Poverty and Crime Linked

“Poverty is the parent of crime,” wrote Aristotle. The philosopher’s words have echoed for thousands of years and it is hard to deny that the two are not intrinsically linked. But recent studies have ripped the statement into an open debate and the genealogy has been brought into question.

The most pertinent study was conducted in 2011, after the height of conflicts in Afghanistan and Congo, while violence was on the rise in countries like Côte D’Ivoire and Libya. But the World Bank’s flagship publication, World Development Report, argued that violence is in fact the primary cause of poverty.

The two African nations Burundi and Burkino Faso are used as anecdotal reference that supports the raw data. The two had similar growth rates prior to 1990, when Burundi erupted into civil war. Now, Burkino Faso is 250 percent wealthier.

The research indicates that poor African countries are not in a “poverty trap” so much as they are in a violence trap. A poverty trap suggests that workmen, like farmers, are hesitant to take care of their crops because the insufficient infrastructure means the roads are unable to support large cargo. In theory, wealthier countries can help by pumping aid to build such a road.

While such construction is noble and beneficial to all involved parties, it is only the first step in creating orderly society. Even with roads and a lack of faith in the government, rebel stop and seizures and organized crime will make the farmer all the more hesitant to take the road even when it is there.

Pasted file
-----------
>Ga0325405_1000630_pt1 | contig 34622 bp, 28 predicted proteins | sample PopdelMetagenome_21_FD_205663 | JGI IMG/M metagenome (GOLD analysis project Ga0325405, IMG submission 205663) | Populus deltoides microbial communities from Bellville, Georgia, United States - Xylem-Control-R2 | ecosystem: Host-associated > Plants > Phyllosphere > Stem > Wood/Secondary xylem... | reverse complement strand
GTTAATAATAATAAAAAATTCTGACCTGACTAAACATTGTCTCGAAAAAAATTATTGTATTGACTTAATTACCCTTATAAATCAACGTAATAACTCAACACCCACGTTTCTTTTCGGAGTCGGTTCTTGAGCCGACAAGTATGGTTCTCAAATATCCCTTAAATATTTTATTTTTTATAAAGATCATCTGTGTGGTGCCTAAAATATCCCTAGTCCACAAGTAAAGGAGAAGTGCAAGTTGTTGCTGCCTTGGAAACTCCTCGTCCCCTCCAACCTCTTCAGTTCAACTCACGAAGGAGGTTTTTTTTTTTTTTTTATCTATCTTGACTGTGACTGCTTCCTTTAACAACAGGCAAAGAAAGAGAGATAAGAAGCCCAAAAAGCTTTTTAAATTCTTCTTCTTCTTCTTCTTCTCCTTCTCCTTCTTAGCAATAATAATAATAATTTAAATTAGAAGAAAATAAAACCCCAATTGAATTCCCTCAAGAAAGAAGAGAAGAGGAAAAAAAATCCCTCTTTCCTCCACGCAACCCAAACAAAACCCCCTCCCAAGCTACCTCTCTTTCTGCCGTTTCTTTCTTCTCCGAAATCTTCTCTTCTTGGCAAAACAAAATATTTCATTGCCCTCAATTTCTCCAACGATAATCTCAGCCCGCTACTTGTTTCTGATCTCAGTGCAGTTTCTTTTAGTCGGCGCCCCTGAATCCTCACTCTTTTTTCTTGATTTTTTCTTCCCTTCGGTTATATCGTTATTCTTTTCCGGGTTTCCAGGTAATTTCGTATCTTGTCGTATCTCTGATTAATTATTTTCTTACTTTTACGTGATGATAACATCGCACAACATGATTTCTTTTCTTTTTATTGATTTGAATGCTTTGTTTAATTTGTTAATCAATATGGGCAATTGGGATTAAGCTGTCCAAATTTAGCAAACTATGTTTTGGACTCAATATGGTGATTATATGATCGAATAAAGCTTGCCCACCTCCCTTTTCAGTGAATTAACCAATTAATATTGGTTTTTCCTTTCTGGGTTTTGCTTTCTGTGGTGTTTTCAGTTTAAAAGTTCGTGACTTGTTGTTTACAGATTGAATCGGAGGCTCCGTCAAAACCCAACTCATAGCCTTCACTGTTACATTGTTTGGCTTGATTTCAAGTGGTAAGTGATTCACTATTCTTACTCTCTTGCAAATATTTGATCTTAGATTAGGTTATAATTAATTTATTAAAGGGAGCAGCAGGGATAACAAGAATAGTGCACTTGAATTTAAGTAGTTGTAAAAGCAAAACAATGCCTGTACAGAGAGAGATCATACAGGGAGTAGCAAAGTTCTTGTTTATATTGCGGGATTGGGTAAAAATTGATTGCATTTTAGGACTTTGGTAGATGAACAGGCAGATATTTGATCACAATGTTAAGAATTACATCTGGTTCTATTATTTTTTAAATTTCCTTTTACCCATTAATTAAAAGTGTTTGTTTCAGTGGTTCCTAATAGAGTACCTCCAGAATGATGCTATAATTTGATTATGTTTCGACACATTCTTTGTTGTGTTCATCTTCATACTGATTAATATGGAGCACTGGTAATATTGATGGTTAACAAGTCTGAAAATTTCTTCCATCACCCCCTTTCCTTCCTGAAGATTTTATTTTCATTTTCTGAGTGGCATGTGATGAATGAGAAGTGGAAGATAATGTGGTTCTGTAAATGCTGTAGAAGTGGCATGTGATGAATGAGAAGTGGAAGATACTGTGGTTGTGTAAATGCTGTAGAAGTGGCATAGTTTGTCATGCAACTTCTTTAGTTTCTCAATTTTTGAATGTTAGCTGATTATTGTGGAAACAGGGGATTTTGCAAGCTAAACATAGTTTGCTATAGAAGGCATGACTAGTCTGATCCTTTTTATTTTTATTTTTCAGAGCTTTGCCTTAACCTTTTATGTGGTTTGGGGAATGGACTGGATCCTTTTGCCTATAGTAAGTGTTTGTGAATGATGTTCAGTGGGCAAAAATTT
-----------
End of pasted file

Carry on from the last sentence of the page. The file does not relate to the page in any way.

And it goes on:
Still, data also backs the notion that these countries are violent because they are poor, as well. The World Bank report asked why young people joined gangs and rebel movements. Around 40 percent said unemployment was the primary factor.

What this means, generally, is that in addition to aid that prevents the poverty trap, violence is an issue that needs to be addressed. The Millennium Development Goals, for example, have not been reached by any violent country. And the fact that the MDGs do not address justice and security demonstrates that further steps that are necessary.

One tested manner of reducing violence is restoring faith in government. Ghana’s peace deal in 2003 and Nigeria’s credible cabinet appointments of recent years launched periods of relative peace. It is not enough that the people believe elected officials are not corrupt: the officials must also deliver results. New jobs must be created quickly.

Reports such as these show that while reaching MDGs is important, aid must be refocused and have a human aspect if they want to be more successful.

– Andrew Rywak

Sources: The Economist, The Wall Street Journal, Fundamental Finance
Photo: Ace Showbiz